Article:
The common refrain in response to why aren’t sets more gender balanced is that there just aren’t enough women doing production crew jobs. But once Jurgens started looking for more women to work on our commercial he found that just wasn’t true. It was one more of the myths that men in power like to tell to explain away a century of discrimination.
“I think a lot of times we get caught in doing what is easiest, what is comfortable, instead of expanding our reach. We get caught in the easiest route. We just did a little digging and we found plenty of women to work with,” Jurgens said. “We opened up into a whole new network just by asking around.”
“Women filmmakers exist. There are legions of us who are equally qualified to make films but aren’t given equal opportunities. There are talented women available for each role on set and there are no more excuses not to seek out and hire them.” Van Zandt said. “Systemic discrimination has, for decades, denied opportunities to far too many talented women in filmmaking. Now we are in a unique time in our industry where change seems possible. All it takes is a focused agenda to hire inclusively. There are no more excuses, the women are out there and they are ready.”
There ended up being 17 crew members in total on our commercial. Only three of them were men. That represents a complete reversal from the ratio typically found on sets.
“We’ve always pushed boundaries, asked for more, and done things in a non-traditional way,” explained ThirdLove Chief Creative Officer Ra’el Cohen. “If brands and companies lead the charge, demand more and ask for a more diverse representation on commercial sets and within their workforce, we will be fundamentally changing these industries from the inside out.”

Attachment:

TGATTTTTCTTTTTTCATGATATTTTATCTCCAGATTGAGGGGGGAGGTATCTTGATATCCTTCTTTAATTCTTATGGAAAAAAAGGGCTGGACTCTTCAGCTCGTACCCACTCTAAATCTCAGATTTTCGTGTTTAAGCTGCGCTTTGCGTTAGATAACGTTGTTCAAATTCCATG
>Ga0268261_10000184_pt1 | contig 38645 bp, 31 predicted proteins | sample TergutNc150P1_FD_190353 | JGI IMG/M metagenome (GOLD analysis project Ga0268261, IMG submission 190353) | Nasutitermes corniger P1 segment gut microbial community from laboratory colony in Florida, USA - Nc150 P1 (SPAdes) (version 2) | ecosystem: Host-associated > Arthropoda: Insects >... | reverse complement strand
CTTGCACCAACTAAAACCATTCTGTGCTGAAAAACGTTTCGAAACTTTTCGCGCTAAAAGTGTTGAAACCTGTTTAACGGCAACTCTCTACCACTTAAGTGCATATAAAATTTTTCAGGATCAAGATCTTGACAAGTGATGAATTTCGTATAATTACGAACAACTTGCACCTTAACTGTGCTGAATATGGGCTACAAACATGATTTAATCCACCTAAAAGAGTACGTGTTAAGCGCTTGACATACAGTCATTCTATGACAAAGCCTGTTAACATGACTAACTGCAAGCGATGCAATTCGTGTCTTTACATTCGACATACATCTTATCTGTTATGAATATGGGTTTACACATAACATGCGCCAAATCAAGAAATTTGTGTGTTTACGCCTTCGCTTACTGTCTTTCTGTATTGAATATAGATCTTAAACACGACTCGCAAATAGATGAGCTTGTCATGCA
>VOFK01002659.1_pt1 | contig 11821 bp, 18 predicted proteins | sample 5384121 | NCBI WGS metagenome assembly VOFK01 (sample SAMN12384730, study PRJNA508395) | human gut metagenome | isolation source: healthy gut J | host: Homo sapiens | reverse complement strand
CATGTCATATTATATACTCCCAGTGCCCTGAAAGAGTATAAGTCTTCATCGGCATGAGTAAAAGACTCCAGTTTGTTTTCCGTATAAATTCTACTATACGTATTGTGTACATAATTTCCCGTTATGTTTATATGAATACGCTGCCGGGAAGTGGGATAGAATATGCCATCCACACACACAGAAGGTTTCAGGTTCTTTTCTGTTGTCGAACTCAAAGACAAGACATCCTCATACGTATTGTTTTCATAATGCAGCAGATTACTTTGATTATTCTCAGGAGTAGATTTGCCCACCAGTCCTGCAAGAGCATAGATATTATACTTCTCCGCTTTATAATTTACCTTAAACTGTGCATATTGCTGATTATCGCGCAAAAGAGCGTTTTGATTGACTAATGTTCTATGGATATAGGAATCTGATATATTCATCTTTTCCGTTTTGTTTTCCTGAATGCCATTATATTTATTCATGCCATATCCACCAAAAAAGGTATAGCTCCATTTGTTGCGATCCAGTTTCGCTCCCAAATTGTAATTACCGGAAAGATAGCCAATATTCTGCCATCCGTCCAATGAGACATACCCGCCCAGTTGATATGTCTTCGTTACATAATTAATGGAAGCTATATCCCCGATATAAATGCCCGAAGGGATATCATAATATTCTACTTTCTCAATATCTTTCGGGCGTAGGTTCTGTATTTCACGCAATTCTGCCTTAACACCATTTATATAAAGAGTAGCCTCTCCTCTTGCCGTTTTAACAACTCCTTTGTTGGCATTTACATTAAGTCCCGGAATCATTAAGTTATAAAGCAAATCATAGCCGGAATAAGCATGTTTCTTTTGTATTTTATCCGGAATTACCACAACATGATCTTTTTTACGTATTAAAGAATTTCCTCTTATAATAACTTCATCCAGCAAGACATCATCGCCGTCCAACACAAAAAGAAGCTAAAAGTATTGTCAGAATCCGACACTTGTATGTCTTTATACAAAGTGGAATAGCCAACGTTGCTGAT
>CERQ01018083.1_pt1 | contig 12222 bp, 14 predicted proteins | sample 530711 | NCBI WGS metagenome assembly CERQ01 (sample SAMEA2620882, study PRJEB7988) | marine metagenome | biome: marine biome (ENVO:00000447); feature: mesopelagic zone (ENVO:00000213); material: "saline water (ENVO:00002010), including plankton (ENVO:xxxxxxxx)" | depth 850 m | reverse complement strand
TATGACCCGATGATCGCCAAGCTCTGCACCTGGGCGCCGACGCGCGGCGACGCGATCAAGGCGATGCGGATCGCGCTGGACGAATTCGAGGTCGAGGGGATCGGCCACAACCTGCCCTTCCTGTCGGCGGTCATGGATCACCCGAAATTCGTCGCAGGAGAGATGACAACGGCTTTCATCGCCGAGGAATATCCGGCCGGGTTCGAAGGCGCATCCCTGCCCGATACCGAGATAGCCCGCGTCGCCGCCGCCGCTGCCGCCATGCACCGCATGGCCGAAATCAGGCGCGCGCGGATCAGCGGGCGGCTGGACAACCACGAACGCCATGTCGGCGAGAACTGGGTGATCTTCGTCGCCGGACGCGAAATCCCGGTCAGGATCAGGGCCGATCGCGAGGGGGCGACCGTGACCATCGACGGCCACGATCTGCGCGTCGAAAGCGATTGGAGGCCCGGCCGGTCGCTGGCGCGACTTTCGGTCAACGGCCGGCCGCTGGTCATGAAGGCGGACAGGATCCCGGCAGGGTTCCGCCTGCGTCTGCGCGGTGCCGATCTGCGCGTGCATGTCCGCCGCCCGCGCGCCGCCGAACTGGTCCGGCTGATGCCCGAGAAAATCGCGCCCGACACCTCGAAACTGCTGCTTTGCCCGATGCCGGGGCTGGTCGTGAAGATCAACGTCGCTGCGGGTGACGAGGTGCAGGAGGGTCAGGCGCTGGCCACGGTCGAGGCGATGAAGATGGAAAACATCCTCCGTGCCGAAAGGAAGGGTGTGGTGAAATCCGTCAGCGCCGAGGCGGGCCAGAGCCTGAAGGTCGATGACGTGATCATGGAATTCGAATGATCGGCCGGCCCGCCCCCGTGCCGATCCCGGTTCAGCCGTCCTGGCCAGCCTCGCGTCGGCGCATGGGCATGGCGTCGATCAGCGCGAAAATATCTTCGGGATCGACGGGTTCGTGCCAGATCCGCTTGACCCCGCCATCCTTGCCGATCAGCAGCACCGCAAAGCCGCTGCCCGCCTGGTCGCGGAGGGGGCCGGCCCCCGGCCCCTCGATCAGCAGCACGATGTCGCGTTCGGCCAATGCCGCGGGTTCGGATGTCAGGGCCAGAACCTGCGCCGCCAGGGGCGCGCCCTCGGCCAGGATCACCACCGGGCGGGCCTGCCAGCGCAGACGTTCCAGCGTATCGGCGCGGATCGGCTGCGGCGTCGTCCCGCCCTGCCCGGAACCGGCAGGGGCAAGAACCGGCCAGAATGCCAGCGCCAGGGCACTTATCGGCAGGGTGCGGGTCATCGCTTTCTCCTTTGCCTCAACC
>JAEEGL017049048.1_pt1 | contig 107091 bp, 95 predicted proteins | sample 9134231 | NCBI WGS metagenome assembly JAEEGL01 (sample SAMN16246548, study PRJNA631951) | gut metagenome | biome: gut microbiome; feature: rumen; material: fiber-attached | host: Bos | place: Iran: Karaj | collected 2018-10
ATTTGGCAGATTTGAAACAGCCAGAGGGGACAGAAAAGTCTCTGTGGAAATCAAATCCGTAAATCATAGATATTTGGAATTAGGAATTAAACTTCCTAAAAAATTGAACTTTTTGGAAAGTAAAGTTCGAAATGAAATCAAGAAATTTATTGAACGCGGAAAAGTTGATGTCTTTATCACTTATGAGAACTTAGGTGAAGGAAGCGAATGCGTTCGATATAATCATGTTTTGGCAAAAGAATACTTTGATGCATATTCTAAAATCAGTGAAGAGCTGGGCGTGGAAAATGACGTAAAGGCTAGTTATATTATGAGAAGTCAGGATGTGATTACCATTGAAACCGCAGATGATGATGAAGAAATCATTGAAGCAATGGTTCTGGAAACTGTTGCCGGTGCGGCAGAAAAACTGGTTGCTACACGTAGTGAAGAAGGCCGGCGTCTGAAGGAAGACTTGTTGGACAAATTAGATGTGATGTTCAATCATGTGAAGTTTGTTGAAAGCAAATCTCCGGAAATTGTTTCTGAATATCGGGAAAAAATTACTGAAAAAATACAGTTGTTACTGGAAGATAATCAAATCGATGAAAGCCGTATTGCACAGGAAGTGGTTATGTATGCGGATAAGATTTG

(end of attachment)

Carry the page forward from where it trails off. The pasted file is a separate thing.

At the end of the day we didn’t just change the ratio, we made a better commercial, a more authentic commercial that truly captured the female voice and perspective.
“Working with Tasha was a dream, her sensitivity to the product, the scenarios, the struggles, the triumph, it was all authentic and intuitive. We felt really comfortable going straight to her when there was a particular sentiment we wanted to capture or when there was an angle we thought would really capture the moment or highlight the product best,” explained Kittredge. “I don’t think a male director would have been so receptive to our input on set. Tasha always listened to us, interpreted our perspective and directed in a way that only a highly sensitive and intuitive female could do.”
Both Jurgens and Van Zandt also noted that there was a marked difference for everyone in involved in having a female majority crew.
“When I’m on set with a female-driven crew, I find that there’s more balance. And that balance ripples through each level of the production. An equitable production amplifies an equitable perspective, which has a far-reaching impact on our ability to reach audiences around the world. More inclusivity in filmmaking benefits us all. ” Van Zandt said.
Our new commercials are a small part of the vast filmmaking industry, but they’re a step in the right direction. Brands can tout #METoo all day long on Instagram, but we also need to be taking action. We need to ask for more women. We need to demand more women. At the end of the day, that is how we will change the ratio.